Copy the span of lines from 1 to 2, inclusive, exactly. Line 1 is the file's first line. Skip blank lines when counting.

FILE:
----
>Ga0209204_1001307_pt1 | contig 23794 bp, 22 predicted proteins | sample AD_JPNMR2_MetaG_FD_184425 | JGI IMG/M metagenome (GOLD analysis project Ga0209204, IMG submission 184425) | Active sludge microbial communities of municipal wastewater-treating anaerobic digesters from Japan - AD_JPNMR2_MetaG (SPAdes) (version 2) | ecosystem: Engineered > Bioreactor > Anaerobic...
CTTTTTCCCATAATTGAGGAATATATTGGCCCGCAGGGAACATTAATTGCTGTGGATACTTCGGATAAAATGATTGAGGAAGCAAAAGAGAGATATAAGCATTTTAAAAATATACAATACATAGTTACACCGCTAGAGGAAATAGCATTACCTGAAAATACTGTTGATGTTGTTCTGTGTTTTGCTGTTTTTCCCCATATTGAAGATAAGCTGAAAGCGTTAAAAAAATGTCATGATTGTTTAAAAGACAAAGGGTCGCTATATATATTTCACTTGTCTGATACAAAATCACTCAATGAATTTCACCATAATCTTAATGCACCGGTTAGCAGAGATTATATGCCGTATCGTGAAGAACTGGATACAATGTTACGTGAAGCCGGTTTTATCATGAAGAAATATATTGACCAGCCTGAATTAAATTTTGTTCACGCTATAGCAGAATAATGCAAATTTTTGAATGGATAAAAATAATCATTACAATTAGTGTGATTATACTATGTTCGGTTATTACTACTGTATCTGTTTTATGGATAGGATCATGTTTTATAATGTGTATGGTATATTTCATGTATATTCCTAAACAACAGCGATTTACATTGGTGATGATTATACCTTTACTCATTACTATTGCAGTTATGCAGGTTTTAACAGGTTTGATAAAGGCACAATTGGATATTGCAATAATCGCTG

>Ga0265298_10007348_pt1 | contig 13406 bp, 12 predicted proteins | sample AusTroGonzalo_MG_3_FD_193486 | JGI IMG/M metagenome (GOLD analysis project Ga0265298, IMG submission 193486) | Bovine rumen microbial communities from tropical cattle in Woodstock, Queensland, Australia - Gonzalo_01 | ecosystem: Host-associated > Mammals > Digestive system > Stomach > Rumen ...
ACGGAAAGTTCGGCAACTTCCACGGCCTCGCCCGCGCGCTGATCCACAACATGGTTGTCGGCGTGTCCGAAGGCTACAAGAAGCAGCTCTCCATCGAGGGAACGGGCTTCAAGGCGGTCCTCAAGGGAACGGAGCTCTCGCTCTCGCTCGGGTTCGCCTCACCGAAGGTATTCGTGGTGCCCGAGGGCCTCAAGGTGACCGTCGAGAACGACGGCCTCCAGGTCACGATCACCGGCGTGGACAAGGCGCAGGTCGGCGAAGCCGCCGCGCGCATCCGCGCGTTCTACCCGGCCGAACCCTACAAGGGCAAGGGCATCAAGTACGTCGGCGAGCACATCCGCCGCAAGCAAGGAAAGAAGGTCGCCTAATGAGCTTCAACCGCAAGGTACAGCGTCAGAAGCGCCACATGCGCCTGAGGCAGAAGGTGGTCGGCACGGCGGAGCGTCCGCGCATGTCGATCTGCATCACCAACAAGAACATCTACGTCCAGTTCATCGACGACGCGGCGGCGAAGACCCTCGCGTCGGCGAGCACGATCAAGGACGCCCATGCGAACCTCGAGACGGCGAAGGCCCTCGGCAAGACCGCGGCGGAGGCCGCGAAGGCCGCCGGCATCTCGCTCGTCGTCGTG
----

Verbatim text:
>Ga0209204_1001307_pt1 | contig 23794 bp, 22 predicted proteins | sample AD_JPNMR2_MetaG_FD_184425 | JGI IMG/M metagenome (GOLD analysis project Ga0209204, IMG submission 184425) | Active sludge microbial communities of municipal wastewater-treating anaerobic digesters from Japan - AD_JPNMR2_MetaG (SPAdes) (version 2) | ecosystem: Engineered > Bioreactor > Anaerobic...
CTTTTTCCCATAATTGAGGAATATATTGGCCCGCAGGGAACATTAATTGCTGTGGATACTTCGGATAAAATGATTGAGGAAGCAAAAGAGAGATATAAGCATTTTAAAAATATACAATACATAGTTACACCGCTAGAGGAAATAGCATTACCTGAAAATACTGTTGATGTTGTTCTGTGTTTTGCTGTTTTTCCCCATATTGAAGATAAGCTGAAAGCGTTAAAAAAATGTCATGATTGTTTAAAAGACAAAGGGTCGCTATATATATTTCACTTGTCTGATACAAAATCACTCAATGAATTTCACCATAATCTTAATGCACCGGTTAGCAGAGATTATATGCCGTATCGTGAAGAACTGGATACAATGTTACGTGAAGCCGGTTTTATCATGAAGAAATATATTGACCAGCCTGAATTAAATTTTGTTCACGCTATAGCAGAATAATGCAAATTTTTGAATGGATAAAAATAATCATTACAATTAGTGTGATTATACTATGTTCGGTTATTACTACTGTATCTGTTTTATGGATAGGATCATGTTTTATAATGTGTATGGTATATTTCATGTATATTCCTAAACAACAGCGATTTACATTGGTGATGATTATACCTTTACTCATTACTATTGCAGTTATGCAGGTTTTAACAGGTTTGATAAAGGCACAATTGGATATTGCAATAATCGCTG